preliminary hearing is for the district court to determine “if
there is probable cause to believe that an offense was
committed, that the child committed the offense, and that the
child is of sufficient age and has the requisite number of prior
adjudications, if any, necessary to fall within the purview of
The import of a child being transferred from
district court to circuit court is that the child loses the
greater procedural protections and provisions of the juvenile
justice system and is held for trial under adult procedures.
See Kent v. United States, 383 U.S. 541, 547, 86 S. Ct. 1045, 16
L. Ed. 2d 84 (1966).
Humphrey points out that in utilizing the word “shall”
throughout KRS 635.020(2) and KRS 640.010(2), the legislature
intended there be no waiver of the preliminary hearing by the
minor; thus, Humphrey’s waiver was a nullity.
Voluntary waiver by the minor of the preliminary hearing in KRS
640.010(2) is not an aberration.
In so concluding, we refer to
KRS 600.010(2)(e), which specifies that “[u]nless otherwise
provided, such protections [of KRS Chapters 600 to 645, the
Kentucky Unified Juvenile Code] belong to the child individually
and may not be waived by any other party.”
In other words, in
this provision, the legislature is signaling its intent that a
child may waive any of the rights set out in the Kentucky
Unified Juvenile Code, unless otherwise provided.
See D.R. v.
Commonwealth, Ky. App., 64 S.W.3d 292, 296 (2001) (holding that,
under KRS 610.060, “a child may waive the right to counsel only
if that child has first been appointed, and consulted with,
counsel concerning the waiver.”)
In concluding that a child may voluntarily waive the
preliminary hearing, we further rely on the nature of the
proceeding, which is dispositional rather than adjudicatory.
this point, the preliminary hearing “does not result in any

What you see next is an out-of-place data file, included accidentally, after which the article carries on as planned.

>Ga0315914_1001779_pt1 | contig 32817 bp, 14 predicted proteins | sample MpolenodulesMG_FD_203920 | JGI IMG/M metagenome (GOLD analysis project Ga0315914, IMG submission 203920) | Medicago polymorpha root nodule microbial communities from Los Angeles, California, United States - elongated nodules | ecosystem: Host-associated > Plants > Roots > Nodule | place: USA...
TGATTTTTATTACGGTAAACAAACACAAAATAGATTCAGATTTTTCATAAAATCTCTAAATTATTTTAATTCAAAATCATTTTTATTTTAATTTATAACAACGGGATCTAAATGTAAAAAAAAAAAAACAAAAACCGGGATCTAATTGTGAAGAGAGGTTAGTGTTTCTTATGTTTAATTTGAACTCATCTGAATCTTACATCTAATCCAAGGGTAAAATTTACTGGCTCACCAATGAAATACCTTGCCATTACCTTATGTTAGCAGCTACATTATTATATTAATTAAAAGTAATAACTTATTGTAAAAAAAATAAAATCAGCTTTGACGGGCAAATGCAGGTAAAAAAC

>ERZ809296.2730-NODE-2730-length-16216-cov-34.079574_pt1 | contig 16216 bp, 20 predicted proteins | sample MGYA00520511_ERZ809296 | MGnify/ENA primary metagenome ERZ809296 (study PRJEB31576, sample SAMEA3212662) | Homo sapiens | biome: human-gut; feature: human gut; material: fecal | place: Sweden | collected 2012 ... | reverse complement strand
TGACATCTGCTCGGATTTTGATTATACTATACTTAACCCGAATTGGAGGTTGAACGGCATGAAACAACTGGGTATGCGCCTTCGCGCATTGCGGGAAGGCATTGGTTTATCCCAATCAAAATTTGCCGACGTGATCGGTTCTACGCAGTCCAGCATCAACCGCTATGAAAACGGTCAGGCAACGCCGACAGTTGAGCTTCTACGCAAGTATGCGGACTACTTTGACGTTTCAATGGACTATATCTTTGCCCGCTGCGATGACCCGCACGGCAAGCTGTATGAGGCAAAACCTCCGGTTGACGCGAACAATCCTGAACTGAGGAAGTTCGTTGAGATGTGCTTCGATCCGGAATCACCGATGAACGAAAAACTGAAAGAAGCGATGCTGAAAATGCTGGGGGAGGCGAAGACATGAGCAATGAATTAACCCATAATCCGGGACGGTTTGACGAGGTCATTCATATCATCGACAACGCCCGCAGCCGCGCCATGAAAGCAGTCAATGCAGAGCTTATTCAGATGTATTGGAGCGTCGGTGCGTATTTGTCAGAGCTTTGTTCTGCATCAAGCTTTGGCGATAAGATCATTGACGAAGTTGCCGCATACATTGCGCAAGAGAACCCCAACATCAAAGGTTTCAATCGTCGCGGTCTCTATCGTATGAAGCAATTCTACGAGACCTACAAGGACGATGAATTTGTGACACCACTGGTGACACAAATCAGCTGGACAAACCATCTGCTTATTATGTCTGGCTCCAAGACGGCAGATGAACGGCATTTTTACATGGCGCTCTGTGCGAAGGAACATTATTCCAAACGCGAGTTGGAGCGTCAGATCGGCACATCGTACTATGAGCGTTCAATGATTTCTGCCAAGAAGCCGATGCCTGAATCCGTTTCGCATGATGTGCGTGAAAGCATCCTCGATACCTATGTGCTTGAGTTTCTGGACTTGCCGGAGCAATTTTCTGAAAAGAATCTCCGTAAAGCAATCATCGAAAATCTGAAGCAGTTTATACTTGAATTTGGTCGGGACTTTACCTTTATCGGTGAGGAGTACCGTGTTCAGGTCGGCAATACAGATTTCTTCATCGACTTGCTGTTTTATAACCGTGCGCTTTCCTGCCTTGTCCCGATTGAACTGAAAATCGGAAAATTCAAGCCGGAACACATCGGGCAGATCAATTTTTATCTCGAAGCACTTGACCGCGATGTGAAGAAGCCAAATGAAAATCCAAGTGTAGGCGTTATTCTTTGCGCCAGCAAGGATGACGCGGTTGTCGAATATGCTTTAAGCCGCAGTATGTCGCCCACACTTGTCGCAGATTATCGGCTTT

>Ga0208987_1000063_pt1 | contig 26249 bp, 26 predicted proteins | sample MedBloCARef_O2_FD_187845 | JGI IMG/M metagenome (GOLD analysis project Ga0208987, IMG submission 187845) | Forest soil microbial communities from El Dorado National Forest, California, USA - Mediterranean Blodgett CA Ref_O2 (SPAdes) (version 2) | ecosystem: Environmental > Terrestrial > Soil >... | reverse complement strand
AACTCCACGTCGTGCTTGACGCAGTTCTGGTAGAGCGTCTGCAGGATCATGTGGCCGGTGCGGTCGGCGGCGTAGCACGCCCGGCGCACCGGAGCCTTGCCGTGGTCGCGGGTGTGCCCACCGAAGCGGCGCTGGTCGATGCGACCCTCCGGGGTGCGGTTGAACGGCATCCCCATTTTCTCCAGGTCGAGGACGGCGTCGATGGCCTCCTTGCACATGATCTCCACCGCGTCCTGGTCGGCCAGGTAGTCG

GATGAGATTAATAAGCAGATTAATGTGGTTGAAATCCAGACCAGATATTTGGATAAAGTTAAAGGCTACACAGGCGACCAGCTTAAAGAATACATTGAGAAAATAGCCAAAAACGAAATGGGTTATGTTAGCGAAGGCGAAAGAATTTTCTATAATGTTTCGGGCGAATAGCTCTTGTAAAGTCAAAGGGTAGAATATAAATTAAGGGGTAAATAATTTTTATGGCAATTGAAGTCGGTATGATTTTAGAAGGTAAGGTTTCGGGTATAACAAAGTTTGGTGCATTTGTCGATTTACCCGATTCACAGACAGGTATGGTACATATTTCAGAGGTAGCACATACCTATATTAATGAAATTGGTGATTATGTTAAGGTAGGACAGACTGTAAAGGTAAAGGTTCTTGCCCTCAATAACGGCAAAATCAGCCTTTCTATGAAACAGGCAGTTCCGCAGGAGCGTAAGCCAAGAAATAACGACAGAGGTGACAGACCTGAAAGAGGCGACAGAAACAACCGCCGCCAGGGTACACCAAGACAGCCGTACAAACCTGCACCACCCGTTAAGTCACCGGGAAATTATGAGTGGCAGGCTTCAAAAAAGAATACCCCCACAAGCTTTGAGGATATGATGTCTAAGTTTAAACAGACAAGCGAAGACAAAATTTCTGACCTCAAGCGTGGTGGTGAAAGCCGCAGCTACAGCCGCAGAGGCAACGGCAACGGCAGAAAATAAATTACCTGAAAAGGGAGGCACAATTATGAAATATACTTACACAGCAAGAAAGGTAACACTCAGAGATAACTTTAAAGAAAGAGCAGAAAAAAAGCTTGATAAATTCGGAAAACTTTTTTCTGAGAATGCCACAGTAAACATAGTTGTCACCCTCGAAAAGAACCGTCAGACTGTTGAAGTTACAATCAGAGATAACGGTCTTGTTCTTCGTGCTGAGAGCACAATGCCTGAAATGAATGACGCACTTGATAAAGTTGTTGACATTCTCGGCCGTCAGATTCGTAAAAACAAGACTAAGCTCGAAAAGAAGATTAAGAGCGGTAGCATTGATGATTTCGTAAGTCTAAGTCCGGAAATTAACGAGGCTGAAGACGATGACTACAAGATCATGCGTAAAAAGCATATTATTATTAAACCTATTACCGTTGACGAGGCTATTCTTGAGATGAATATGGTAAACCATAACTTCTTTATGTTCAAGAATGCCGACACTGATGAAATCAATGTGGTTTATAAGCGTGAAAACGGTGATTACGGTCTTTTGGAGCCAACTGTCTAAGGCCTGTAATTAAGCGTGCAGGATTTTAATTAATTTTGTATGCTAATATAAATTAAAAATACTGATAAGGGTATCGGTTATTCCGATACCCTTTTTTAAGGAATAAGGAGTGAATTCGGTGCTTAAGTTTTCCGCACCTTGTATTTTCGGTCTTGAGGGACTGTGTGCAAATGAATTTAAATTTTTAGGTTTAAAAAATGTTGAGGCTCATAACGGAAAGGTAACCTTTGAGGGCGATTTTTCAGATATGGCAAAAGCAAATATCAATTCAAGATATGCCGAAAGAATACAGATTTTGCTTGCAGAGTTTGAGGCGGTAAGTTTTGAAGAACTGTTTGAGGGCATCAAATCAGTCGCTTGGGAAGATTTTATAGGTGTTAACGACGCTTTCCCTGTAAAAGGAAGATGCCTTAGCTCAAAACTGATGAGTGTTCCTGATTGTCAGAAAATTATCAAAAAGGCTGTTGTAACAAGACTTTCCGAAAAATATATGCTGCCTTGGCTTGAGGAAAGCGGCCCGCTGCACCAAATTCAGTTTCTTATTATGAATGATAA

determination of guilt or innocence or in confinement or
State v. Muhammad, 703 P.2d 835, 839-40 (Kan.,
1985) (holding that, under Kansas state law, a court may conduct
a transfer hearing “without a voluntary waiver of appearance by
the juvenile if counsel is present and allowed to participate on
the juvenile’s behalf.”)
Moreover, applying the reasoning of
Commonwealth v. Townsend, Ky., 87 S.W.3d 12, 15 (2002), if a
defendant can waive his constitutional right to a trial by jury,
which he can, there is no reason why he cannot also waive his
statutory right, under KRS 640.010, to a preliminary hearing to
determine if he should be transferred to circuit court as a
(Townsend held that a defendant could waive
the “finally discharged” provision of KRS 640.030(2)(b).)
Humphrey further supports his argument that the
preliminary hearing cannot be waived by citing Benge v.
Commonwealth, Ky., 346 S.W.2d 311 (1961) for the proposition
that, since a transfer hearing is a jurisdictional requirement,
a juvenile is unable to waive that hearing.
Benge, however, was
a direct appeal case from a judgment entered on a verdict, and
this case is not.
Benge, 346 S.W.2d at 312.